Blast Injuries

Blast injuries have become common in civilian disasters and military conflicts.


  • Rocket-propelled grenades.

  • Improvised explosive devices (IEDs).

  • Land mines.

  • Blasts.

  • Motor vehicle crashes.


Blast injuries are injuries that result from a complex pressure wave. This pressure wave is generated by an explosion. Body parts that are especially susceptible to primary blast injuries are:

  • Air-filled organs such as the:

  • Ear.

  • Lung.

  • Gastrointestinal tract.

  • Organs surrounded by fluid-filled cavities. These include:

  • Brain.

  • Spinal column.

In a blast, brain injuries can also occur by other means such as:

  • Impact from blast-energized debris.

  • Being physically thrown.

  • Inhalation of gases and vapors.


Difficulties experienced as a result of a blast injury include post concussion complaints, such as:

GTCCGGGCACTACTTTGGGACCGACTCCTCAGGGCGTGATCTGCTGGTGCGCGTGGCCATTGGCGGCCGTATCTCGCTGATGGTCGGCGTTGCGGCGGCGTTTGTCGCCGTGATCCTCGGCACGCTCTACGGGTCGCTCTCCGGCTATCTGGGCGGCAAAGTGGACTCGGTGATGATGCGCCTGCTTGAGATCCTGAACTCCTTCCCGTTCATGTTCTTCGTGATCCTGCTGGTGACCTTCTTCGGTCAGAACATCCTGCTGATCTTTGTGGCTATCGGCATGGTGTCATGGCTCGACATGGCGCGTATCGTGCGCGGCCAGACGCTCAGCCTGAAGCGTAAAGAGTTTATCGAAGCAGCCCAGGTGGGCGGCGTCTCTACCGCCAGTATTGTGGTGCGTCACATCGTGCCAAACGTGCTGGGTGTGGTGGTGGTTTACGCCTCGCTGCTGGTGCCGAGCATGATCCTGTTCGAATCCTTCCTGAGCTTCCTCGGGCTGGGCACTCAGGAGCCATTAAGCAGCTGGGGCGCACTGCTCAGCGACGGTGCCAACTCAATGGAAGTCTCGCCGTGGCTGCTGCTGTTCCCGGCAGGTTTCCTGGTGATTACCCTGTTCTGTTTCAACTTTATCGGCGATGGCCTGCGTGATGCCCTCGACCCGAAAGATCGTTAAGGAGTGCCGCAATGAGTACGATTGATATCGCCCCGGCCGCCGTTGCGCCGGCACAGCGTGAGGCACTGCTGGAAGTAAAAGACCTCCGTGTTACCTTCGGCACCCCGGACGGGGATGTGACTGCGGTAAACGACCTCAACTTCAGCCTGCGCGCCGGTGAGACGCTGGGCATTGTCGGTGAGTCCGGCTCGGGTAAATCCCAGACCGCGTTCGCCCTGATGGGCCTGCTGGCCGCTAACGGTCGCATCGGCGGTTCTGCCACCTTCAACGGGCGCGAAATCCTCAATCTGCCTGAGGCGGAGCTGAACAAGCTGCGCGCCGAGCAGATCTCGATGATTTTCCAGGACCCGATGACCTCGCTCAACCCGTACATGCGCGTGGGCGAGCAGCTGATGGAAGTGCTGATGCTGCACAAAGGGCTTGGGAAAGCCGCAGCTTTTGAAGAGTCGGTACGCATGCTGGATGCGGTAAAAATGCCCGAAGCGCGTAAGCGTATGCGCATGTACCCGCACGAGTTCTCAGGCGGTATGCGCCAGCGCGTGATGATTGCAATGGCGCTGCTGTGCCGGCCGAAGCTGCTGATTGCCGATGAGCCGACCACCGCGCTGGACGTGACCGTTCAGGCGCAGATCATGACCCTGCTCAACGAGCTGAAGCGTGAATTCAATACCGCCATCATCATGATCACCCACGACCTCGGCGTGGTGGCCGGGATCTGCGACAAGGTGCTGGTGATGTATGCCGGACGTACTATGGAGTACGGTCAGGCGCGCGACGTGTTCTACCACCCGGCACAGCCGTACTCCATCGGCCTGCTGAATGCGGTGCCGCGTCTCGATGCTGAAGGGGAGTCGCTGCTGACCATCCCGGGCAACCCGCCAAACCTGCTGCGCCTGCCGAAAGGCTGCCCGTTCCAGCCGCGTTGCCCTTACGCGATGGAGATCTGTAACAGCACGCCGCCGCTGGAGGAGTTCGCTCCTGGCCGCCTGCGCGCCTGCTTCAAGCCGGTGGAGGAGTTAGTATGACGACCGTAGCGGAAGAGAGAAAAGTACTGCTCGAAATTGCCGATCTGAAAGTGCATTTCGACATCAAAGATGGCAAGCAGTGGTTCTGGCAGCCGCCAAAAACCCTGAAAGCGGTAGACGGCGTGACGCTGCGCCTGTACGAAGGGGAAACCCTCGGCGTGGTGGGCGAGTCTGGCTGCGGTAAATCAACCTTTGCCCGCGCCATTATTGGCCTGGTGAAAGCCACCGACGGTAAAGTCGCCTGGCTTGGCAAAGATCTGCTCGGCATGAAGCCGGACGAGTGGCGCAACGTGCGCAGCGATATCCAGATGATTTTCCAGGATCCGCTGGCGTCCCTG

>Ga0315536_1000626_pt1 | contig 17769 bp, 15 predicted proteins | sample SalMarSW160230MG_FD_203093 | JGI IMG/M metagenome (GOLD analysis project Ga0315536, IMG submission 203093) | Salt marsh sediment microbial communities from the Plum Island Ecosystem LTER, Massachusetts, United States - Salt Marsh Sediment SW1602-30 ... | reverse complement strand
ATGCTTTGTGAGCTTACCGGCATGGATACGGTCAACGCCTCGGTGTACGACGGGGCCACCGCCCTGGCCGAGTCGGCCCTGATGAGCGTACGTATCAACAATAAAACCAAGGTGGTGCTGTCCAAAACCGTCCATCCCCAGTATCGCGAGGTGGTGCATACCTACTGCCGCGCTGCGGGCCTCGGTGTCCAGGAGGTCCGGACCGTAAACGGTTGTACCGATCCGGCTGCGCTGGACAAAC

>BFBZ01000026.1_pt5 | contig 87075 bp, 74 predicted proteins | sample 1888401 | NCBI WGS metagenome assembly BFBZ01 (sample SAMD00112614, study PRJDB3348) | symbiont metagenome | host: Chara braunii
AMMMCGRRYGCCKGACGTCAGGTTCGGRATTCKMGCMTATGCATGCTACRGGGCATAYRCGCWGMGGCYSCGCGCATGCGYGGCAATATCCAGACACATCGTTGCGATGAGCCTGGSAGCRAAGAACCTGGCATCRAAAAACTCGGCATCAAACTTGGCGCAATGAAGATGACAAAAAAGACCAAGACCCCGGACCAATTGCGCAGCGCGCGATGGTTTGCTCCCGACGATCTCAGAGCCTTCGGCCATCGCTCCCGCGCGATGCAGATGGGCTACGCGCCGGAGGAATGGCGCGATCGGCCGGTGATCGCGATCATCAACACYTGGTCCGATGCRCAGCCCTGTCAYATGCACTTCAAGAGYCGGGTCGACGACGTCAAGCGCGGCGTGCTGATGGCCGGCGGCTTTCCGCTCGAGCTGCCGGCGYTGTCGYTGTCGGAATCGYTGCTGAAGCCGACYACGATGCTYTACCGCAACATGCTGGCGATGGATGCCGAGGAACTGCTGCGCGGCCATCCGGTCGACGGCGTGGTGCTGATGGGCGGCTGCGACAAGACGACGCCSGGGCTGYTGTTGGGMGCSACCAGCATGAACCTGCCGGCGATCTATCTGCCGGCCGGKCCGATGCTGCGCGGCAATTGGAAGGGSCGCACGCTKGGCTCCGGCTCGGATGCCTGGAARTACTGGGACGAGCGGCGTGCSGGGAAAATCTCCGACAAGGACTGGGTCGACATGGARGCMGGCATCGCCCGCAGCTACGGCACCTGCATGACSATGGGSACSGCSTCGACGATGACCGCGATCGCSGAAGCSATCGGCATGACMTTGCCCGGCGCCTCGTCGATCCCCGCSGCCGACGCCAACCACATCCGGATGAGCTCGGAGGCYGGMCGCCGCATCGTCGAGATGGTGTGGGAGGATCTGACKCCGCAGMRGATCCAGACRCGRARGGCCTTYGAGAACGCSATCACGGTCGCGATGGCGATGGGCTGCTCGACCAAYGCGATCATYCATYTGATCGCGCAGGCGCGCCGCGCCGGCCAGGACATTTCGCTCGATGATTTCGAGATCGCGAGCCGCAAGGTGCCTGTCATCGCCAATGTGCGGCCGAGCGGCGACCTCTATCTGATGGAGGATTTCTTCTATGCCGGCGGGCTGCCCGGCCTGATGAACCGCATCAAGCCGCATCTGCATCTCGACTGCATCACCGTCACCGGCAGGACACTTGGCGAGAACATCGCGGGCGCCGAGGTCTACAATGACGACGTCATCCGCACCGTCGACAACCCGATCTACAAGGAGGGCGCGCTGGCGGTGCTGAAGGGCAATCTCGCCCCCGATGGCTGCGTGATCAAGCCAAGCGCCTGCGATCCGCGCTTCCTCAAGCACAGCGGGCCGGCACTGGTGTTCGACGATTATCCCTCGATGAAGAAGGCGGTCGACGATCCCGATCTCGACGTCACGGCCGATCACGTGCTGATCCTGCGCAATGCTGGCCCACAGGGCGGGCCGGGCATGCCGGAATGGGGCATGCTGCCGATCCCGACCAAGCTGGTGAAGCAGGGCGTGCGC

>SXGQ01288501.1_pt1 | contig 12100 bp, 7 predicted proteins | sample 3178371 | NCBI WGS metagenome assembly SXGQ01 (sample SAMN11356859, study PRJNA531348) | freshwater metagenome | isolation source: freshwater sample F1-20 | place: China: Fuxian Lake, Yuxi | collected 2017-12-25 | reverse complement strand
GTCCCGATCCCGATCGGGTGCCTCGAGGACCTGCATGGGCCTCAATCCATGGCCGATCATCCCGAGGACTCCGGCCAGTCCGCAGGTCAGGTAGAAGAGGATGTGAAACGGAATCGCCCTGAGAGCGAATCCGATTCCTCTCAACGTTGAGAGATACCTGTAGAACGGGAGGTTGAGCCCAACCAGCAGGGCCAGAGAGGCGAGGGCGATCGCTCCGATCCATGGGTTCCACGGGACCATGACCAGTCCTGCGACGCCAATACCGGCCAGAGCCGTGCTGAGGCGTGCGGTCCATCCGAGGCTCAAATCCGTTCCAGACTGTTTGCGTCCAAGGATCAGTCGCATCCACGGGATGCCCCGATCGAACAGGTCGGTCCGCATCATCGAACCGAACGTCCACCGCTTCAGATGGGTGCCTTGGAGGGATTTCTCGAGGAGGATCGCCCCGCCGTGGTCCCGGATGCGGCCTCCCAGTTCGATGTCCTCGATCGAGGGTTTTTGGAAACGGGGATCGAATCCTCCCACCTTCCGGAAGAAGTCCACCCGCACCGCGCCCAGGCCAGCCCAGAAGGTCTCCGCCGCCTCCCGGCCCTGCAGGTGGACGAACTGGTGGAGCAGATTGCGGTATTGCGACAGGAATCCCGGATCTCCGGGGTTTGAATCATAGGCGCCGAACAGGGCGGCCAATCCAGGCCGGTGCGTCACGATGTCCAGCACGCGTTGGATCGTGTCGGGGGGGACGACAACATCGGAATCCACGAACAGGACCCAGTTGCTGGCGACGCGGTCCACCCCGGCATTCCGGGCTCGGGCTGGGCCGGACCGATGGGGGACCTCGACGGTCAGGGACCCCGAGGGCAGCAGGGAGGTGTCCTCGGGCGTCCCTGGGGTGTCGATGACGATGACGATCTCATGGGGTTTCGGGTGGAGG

• Decreased memory, attention and concentration.

  • Headaches.

  • Slower thinking.

  • Irritability.

  • Depression.


The outcome of a blast injury depends on the cause of the injury, location, severity, and extent of damage. Outcomes range from good recovery to death. Long term consequences of a blast injury can include:

  • Difficulty concentrating or having a short attention span.

  • Change in personality.

  • Irritability.

  • Headaches.

  • Blurry vision.

  • Sleepiness.

  • Depression.

  • Unsteadiness that makes walking or standing hard to do.